Teaching and Learning in the Digital Age: Reconceptualizing the Introductory Survey Course

This web project offers historians models for how to use digitized primary sources in survey courses in World History and the History of the Americas. The topics of the models vary, as does the technological sophistication. The AHA hopes that history faculty from technological novices to experts can find something of use from perusing this site.

Please Note: These pages were prepared in 2004. While we will continue to make the original content from the authors available, we will not be able to maintain and update the links as they change and break over time. We regret any inconvenience.

How to Use

  • The site includes approaches to entire courses such as World Civilizations or probes of a specific subject such the Republic of Biafra.

  • Some of the sites, such as Migration and the American South, could be completely adopted in a course as "post holes" where teachers want to give their students in-depth knowledge of a subject.

  • Some of the sites show how a survey course incorporates digitized primary materials. These courses could simply be adopted or modified to meet the individual needs of faculty.

  • All the sites are models. They all suggest various ways of using digitized materials in courses. They open different possibilities for teachers to be creative in their survey courses for group or individual projects as well as ways that teachers can present materials. Certain sites such as Sue Patricks', overlap with other presentations such as World Civilizations: The Middle Period (600-1650) and World Civilizations II. Both Web Modules for Teaching American History and Discovering American Social History on the Web discuss the Triangle Fire. Thus, the visitor to the site can see how faculty approaches the same material differently and ask different sets of questions. Historians do not use a "one size fits all" in their teaching or their research.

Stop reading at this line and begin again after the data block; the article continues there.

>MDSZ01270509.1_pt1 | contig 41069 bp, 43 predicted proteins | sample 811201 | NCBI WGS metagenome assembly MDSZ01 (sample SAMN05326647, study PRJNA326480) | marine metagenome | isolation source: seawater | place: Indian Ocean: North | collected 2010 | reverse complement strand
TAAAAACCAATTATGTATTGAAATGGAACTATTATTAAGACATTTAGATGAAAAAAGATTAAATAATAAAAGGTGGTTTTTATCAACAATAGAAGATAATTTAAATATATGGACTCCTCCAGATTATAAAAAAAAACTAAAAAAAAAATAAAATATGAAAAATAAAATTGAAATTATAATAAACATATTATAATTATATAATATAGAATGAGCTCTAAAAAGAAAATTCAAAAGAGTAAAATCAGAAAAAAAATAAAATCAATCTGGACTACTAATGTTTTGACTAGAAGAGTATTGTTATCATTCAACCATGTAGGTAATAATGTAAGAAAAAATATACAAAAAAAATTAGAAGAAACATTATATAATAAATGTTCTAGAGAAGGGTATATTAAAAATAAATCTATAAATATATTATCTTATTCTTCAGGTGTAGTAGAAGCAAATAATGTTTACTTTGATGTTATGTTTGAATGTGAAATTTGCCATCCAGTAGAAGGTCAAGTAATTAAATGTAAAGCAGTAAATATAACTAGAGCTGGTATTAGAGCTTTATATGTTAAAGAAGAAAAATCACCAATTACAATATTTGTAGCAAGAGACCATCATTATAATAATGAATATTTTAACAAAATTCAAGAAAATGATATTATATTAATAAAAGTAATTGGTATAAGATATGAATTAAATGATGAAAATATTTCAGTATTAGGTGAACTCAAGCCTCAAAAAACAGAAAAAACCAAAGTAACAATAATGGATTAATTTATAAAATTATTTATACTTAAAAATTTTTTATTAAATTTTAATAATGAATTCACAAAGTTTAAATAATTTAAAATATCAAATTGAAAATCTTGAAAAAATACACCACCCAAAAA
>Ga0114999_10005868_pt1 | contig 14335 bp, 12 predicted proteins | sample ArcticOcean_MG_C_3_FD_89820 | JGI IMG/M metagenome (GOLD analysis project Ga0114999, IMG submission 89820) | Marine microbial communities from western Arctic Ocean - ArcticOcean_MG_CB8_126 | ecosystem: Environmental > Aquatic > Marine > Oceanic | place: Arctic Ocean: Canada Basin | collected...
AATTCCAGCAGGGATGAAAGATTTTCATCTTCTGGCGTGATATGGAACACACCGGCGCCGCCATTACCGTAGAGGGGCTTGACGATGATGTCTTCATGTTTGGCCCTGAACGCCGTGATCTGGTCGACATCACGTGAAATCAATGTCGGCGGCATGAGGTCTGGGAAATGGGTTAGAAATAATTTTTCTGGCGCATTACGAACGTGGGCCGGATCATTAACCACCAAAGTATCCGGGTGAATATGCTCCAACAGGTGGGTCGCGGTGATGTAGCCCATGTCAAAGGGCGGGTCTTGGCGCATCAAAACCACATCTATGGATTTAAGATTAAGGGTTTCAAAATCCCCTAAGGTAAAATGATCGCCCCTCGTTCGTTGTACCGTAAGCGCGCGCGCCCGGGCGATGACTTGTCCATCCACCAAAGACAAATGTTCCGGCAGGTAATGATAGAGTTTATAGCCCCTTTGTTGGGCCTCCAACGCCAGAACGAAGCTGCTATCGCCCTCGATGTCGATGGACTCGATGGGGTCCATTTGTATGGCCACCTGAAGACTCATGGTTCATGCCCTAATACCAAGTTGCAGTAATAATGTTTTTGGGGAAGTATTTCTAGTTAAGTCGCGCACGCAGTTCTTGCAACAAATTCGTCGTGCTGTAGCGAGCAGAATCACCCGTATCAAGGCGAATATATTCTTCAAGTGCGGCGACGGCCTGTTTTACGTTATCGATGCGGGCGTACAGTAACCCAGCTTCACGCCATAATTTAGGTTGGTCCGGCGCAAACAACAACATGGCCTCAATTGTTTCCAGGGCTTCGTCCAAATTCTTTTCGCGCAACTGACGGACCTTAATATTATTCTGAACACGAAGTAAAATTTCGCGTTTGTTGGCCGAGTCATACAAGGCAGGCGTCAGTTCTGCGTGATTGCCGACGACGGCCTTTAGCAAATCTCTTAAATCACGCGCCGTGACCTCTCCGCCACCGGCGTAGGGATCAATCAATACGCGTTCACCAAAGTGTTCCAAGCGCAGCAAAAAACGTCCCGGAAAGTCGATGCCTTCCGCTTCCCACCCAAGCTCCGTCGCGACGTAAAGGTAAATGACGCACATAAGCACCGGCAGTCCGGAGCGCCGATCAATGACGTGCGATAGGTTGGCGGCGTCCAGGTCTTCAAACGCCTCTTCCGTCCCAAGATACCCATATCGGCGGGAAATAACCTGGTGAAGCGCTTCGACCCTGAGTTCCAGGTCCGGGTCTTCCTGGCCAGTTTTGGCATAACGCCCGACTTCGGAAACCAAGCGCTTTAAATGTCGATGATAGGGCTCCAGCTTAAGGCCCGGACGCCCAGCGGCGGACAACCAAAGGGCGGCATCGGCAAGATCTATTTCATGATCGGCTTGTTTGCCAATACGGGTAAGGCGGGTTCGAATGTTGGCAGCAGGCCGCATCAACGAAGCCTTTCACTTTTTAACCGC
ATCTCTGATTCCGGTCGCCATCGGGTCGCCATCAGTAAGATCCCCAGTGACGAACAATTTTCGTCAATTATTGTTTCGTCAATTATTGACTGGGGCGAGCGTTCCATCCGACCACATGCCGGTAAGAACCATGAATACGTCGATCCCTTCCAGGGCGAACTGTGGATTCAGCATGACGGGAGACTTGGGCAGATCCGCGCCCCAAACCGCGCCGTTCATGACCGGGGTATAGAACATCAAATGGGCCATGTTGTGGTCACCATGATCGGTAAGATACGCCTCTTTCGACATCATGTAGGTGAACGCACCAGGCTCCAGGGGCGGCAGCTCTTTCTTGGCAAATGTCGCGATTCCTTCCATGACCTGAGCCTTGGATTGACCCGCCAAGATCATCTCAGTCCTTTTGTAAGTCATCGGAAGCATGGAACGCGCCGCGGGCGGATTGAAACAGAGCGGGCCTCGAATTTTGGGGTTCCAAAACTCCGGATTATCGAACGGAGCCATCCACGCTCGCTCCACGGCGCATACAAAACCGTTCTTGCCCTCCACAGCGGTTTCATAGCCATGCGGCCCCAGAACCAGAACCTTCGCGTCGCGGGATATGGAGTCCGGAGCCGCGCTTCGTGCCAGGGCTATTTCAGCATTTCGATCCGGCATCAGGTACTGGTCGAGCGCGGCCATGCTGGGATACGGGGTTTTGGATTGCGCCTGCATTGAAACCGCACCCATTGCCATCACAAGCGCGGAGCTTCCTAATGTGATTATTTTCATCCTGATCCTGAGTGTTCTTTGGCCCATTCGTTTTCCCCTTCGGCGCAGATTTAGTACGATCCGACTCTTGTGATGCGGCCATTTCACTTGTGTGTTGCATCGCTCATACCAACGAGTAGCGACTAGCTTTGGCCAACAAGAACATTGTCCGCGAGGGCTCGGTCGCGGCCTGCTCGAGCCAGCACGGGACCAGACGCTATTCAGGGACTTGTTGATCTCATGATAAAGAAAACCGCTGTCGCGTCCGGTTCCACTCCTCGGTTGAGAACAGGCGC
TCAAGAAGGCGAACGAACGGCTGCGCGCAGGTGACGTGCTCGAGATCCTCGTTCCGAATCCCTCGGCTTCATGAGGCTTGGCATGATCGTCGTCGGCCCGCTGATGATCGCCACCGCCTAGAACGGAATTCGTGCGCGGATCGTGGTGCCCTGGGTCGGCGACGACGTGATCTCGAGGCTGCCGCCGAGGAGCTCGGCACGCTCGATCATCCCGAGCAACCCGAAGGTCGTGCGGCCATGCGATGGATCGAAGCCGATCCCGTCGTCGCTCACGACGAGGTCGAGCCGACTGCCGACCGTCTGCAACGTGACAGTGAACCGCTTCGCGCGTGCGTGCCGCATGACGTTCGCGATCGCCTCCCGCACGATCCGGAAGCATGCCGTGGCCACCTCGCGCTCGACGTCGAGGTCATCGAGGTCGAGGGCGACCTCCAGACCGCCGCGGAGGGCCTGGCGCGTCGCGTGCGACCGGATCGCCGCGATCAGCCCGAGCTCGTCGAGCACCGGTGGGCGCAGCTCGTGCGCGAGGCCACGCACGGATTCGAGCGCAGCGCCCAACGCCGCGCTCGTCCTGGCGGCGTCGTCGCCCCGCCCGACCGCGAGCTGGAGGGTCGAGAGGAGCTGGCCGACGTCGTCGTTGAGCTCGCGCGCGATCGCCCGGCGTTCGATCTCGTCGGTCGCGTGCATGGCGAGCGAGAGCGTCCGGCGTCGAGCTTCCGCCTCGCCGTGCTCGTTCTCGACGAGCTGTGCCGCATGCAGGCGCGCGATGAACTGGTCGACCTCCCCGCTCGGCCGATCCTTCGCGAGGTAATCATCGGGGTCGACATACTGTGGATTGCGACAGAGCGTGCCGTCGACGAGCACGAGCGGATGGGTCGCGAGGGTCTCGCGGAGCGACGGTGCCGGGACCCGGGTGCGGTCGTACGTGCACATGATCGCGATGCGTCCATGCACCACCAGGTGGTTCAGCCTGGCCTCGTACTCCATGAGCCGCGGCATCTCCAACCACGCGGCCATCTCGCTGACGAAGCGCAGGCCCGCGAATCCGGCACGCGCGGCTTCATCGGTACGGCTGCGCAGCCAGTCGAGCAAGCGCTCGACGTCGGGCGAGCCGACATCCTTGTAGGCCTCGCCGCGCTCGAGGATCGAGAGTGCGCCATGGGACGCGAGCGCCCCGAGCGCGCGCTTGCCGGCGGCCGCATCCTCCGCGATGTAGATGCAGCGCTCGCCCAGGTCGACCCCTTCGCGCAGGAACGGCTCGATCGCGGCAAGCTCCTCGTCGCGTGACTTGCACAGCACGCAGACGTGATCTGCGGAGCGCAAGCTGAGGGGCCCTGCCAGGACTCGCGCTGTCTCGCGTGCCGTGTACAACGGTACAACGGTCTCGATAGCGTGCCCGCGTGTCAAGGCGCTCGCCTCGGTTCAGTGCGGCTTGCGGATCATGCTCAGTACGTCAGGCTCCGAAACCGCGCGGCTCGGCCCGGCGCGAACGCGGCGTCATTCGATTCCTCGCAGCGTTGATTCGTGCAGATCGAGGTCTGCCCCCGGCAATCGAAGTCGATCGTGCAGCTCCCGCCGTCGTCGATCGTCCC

• The Primary Source Links are sites that teachers can use to incorporate into their own courses.

  • Each syllabus suggests assessment ideas for using primary sources and there is additional assessment information under Student Assessment Model. For another example of a course using technology and primary materials, see John McClymer's syllabus for "19th Century U.S." at http://www.assumption.edu/users/McClymer/his260/.

  • The reflective essays for each project allow the user of this to see how faculty have thought about the challenges involved in using the internet and primary sources in their courses. They explain what worked and what did not work for them.

  • Different technological techniques are used on the site. For example, Contemporary World since 1945 incorporates video while Like A Family: The Making of a Southern Cotton Mill World uses audio.

So come join us.
Wander around the AHA's intellectual and pedagogical food court, taking ideas and techniques from different models with you when you leave.

For Further Reference
Additional links on using the Internet and teaching and learning

On Collaboration
This project facilitated collaboration between faculty from two-and four-year colleges in Wisconsin, North Carolina, and Southern California in the creation and dissemination of active learning materials for use in the history survey courses. The AHA thanks all of the faculty involved.

For another model of two and four year faculty collaboratives, see the QUE project at Shaping the Preparation of Future Social Science and Humanities Faculty and Preparing Future Faculty.

Future Plans
We see this site as a perpetual work in progress. If you have curriculum that uses digitized primary sources, the AHA plans to add one or two more models or links a year.

The AHA thanks the project evaluators, William Cutler, Temple University; John McClymer, Assumption College; and Jan Reiff, University of California, Los Angeles, and those who gave assistance to the sites, Frances Lilly, Rebbecca Allen, and John Young.

This project was funded by the National Endowment for the Humanities and the Carnegie Foundation for Advancement of Teaching.